The good news: Statewide, more elementary and middle school students performed at levels proficient or better in reading and math on the Maryland School Assessment this year, according to data released by the Maryland State Department of Education. 

Baltimore County did particularly well with over 85 percent of county elementary and middle school students scoring at proficient or above in reading and 80 percent in math. Howard County beat them all, registering the highest percentages of proficiency–nearly 90 percent– in reading and math at almost all grade levels in the state.

The bad news: Baltimore City schools saw declines this year. Scores fell from 72.4 percent proficiency to 69 percent proficiency in reading and from 66.3 percent proficiency to 61.4 percent proficiency in math.  What’s worse, some of the city schools had the worst performances in the state.

“I am enormously dissatisfied with these results. Any time we fall short of our students’ full potential and we take a step back, it is unacceptable,” said Andres Alonso, CEO of Baltimore city schools. 

Fort Washington Elementary, which was recently cited for altered test scores in 2009 and 2010, saw percentages drop 20 points. Was the drop completely attributable to the cheating?

The big picture: Across the board, it’s not all bad. Scores have risen significantly in every school district since 2003. And across the state more students are performing at advanced levels. But it’s a disappointment to see Baltimore City lag behind. Whether you live in Baltimore City or not, the metropolitan region gets painted with a broad brush and poor test scores define us as a culture. We want to see Baltimore City kids earn higher scores for their own morale and sense of self worth, and because these basic scores indicate how well the system is serving them.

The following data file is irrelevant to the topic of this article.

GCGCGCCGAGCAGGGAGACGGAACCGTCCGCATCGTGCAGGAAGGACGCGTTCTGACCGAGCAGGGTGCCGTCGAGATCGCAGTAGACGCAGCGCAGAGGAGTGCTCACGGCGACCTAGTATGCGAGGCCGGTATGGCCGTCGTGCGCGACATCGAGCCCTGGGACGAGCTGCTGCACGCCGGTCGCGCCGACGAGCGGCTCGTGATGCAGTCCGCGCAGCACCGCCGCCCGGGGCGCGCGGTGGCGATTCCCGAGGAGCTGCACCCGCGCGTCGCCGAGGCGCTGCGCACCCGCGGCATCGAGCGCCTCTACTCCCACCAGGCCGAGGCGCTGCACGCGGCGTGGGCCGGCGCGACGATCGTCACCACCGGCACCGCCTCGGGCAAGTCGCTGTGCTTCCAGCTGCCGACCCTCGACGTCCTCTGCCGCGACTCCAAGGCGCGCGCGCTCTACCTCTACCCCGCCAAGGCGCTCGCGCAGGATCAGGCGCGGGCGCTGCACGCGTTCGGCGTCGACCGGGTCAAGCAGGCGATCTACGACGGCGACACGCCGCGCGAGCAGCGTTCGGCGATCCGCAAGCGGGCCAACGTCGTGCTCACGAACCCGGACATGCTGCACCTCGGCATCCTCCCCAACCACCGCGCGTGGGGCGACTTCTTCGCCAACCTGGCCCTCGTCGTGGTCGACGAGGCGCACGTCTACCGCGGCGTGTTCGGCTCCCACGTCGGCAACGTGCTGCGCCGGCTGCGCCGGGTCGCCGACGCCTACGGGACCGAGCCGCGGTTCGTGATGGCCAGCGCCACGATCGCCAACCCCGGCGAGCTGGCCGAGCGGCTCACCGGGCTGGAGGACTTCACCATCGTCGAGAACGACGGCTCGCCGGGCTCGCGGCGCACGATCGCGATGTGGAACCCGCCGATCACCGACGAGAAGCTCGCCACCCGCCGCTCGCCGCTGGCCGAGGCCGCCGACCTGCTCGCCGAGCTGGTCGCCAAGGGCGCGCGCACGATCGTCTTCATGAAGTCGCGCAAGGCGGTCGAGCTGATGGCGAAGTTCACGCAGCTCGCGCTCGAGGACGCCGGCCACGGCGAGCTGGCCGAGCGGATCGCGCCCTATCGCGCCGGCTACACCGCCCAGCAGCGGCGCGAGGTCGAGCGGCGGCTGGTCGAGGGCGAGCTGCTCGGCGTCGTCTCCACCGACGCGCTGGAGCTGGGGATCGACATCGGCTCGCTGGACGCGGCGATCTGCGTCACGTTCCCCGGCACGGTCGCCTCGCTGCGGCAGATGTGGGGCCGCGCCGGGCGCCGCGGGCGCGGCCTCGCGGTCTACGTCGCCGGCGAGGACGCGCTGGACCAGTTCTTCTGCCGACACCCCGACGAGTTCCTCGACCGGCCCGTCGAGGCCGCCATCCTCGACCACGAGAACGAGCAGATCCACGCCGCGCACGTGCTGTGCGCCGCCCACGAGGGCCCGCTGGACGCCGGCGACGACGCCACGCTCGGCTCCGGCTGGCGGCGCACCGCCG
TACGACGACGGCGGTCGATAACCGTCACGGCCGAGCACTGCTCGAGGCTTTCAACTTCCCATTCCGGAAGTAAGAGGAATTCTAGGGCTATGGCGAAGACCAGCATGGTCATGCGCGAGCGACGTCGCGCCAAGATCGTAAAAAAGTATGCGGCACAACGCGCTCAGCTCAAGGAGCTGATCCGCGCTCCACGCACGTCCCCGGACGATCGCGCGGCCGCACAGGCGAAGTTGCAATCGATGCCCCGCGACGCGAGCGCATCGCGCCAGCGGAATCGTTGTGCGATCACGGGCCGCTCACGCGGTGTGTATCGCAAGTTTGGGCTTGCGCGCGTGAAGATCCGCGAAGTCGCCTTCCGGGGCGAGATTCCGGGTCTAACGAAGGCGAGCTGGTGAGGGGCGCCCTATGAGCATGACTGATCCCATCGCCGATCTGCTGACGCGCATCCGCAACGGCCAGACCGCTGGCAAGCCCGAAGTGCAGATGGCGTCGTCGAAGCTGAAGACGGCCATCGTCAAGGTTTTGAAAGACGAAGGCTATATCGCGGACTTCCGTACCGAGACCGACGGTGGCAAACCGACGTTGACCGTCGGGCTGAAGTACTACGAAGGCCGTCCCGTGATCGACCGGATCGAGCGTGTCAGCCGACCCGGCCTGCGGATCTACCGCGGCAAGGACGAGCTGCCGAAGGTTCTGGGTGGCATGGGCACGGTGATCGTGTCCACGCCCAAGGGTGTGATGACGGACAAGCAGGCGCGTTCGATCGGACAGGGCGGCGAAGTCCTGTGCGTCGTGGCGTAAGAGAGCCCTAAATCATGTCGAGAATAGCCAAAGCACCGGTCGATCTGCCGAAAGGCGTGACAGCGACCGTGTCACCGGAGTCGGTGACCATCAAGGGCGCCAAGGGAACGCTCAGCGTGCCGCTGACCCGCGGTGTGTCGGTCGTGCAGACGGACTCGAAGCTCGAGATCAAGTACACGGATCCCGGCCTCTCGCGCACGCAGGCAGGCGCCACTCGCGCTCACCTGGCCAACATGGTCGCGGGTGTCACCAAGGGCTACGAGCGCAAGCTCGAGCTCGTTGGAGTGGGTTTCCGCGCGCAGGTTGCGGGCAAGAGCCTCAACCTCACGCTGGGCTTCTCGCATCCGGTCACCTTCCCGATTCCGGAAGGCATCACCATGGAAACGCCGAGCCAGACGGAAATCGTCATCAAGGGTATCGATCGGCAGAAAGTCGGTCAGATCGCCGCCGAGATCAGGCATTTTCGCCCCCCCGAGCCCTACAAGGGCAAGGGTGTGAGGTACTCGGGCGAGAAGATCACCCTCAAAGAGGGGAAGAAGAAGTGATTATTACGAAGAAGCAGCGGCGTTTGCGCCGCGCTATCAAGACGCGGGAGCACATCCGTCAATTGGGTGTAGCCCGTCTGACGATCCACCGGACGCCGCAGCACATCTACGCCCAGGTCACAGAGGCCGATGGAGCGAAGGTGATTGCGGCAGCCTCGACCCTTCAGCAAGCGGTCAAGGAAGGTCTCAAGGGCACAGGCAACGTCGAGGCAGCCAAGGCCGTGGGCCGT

We hate to be that guy in the room fixated on what isn’t rather than what is, but sometimes, we need that kind of energy to turn things around. The improved results for the state only magnify Baltimore City’s disappointing results.


One reply on “MSA Results: Which do you want first? The good news or the bad news?”

  1. Until we find a way for students and their parents to see more success as an engineer than as a middle linebacker or American Idol, I hold little hope for significant improvement in public education in American cities. We are more focused on entertainment (and that includes pro sports) than on improvement; more of the general populace can name the spouses of movie stars than can name their own US senators.
    The schools provide what the citizens demand of them: keep the kids off the street, and tell me that my young ‘un is wonderful. Rare is the public school student whose parents look at homework, or read to the toddlers, or expect the child to become a responsible citizen.
    Parents who complain when the teachers demand performance from the students and then complain that the schools cost money, and then complain that too many people can’t get jobs (without basic skills) are contributing greatly to the failure of the schools. And even the parents who do provide a good home life, then send the good kids they have raised off to private schools, and complain about the taxes for the schools, are not helping. Without those good examples to temper the population, the public classes are being turned into training grounds for the less well prepared, and then underfunded for this more demanding task. How is this supposed to work?

    So, until we quit dreaming of some way to milk “our” good kids away with a voucher program, and step back and look at the public schools realistically, all the testing in the world will not improve the situation.

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